“Why are they claiming he has crossed the border to Somalia? Have they taken him there? He has never travelled outside this country before,” he added.

The cash reward offered by the police for any information that could lead to his arrest, the family says, is just a clever way for the service to distance itself from the abduction and disappearance.

“We want a proper explanation from the government on his whereabouts. We are asking that he be returned home, where he was picked from,” claimed Said.

Released by abductors

“We have so many photos of him that he took before his abduction. The one posted on social media shows he has been seriously tortured.”

The family claims that their Mr Muhamad was bundled into one of the three cars his abductors were using before being driven off at high speed.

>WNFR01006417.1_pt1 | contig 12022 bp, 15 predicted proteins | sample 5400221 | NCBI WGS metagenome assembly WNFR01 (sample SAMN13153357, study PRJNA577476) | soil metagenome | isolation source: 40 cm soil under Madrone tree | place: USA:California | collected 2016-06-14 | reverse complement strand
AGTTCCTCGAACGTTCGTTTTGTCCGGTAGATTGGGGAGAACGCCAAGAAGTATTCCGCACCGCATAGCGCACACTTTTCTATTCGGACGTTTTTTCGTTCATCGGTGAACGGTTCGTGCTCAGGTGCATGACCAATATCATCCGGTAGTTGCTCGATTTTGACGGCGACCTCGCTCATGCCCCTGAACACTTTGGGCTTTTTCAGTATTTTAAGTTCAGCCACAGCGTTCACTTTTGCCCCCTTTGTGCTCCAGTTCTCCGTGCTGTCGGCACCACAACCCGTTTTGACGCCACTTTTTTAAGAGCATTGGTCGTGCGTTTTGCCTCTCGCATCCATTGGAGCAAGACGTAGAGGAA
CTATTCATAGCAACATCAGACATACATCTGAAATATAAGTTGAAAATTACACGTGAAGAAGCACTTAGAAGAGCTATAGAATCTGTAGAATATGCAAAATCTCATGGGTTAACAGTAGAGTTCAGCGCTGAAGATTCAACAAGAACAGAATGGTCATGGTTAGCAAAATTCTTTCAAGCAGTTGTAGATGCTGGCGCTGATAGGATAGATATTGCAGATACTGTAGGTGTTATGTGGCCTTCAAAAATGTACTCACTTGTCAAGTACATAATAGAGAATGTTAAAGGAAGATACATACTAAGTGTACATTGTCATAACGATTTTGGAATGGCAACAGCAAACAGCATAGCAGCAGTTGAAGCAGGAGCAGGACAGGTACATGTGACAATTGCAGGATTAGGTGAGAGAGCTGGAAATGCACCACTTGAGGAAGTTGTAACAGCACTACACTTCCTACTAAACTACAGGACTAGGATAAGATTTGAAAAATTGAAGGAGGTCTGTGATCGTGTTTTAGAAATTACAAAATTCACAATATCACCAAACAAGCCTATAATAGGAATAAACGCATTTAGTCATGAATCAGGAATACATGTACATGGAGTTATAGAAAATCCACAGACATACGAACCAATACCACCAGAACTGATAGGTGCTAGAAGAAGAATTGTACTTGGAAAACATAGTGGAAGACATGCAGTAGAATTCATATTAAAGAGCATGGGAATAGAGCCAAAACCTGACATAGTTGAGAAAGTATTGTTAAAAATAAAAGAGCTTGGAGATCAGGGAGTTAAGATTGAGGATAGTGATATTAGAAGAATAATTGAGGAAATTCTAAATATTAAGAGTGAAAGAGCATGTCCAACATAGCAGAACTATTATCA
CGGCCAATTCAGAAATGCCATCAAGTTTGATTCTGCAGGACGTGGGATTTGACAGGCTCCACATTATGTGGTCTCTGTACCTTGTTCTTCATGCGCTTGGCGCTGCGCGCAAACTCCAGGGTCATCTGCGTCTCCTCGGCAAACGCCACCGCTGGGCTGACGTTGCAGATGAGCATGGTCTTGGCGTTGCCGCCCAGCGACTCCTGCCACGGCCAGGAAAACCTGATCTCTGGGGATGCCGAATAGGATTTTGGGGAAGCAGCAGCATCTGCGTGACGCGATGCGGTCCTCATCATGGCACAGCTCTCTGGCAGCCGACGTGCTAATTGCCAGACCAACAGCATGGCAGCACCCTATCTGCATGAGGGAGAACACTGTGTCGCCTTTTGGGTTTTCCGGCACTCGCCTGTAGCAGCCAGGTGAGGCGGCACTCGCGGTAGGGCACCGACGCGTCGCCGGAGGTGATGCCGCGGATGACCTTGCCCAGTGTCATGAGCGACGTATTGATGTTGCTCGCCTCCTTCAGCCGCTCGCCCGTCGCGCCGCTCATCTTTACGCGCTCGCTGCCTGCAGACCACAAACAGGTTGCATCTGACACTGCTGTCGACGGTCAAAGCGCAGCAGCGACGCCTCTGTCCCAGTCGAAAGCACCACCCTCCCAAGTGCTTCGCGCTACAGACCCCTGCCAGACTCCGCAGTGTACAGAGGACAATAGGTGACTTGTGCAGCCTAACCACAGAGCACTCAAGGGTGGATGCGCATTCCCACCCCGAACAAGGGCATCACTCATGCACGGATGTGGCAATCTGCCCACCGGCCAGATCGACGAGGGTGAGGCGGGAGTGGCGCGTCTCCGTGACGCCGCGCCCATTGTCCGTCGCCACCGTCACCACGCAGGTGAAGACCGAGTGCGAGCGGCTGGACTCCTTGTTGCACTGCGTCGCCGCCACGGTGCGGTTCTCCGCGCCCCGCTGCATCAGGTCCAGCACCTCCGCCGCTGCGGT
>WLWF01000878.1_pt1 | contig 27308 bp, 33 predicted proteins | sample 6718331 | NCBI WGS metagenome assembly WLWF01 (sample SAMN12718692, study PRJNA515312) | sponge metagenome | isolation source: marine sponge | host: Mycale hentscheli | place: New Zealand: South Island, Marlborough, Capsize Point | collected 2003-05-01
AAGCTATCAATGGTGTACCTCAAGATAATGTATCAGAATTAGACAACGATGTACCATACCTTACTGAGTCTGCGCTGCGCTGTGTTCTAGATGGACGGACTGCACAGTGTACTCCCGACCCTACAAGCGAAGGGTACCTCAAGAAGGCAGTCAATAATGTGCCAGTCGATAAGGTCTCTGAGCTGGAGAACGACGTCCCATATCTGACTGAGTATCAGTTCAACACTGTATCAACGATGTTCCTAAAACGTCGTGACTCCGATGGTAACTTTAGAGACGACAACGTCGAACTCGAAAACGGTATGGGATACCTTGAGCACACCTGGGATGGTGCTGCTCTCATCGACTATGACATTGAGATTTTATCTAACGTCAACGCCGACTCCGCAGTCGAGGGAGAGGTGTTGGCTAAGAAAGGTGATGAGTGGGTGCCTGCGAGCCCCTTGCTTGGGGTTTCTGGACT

The family reported the matter at the Central Police Station under OB Number 16/15/10/2021 a day after he disappeared.

Mr Muhamad is among four terror suspects on whom Director of Criminal Investigations George Kinoti has offered a reward of Sh10 million for information that could lead to their arrest.

The suspects are Elgiva Bwire Oliacha, alias Seif Deen; Barigi Abdikadir Haila; Trevor Ndwiga, alias Idriss Jamal; and Salim Rashid Mohamed.

Mr Kinoti says Mr Oliacha, who disappeared shortly after serving 10-year jail terms at the Kamiti Maximum Security Prison for terror-related offences, is planning a retaliatory attack in Kenya against civilians and security personnel.

“He has gone underground and is believed to be planning to carry out attacks. The NPS informs members of the public that Mr Oliacha is armed and dangerous and appeals for information regarding his whereabouts,” the DCI said on Twitter.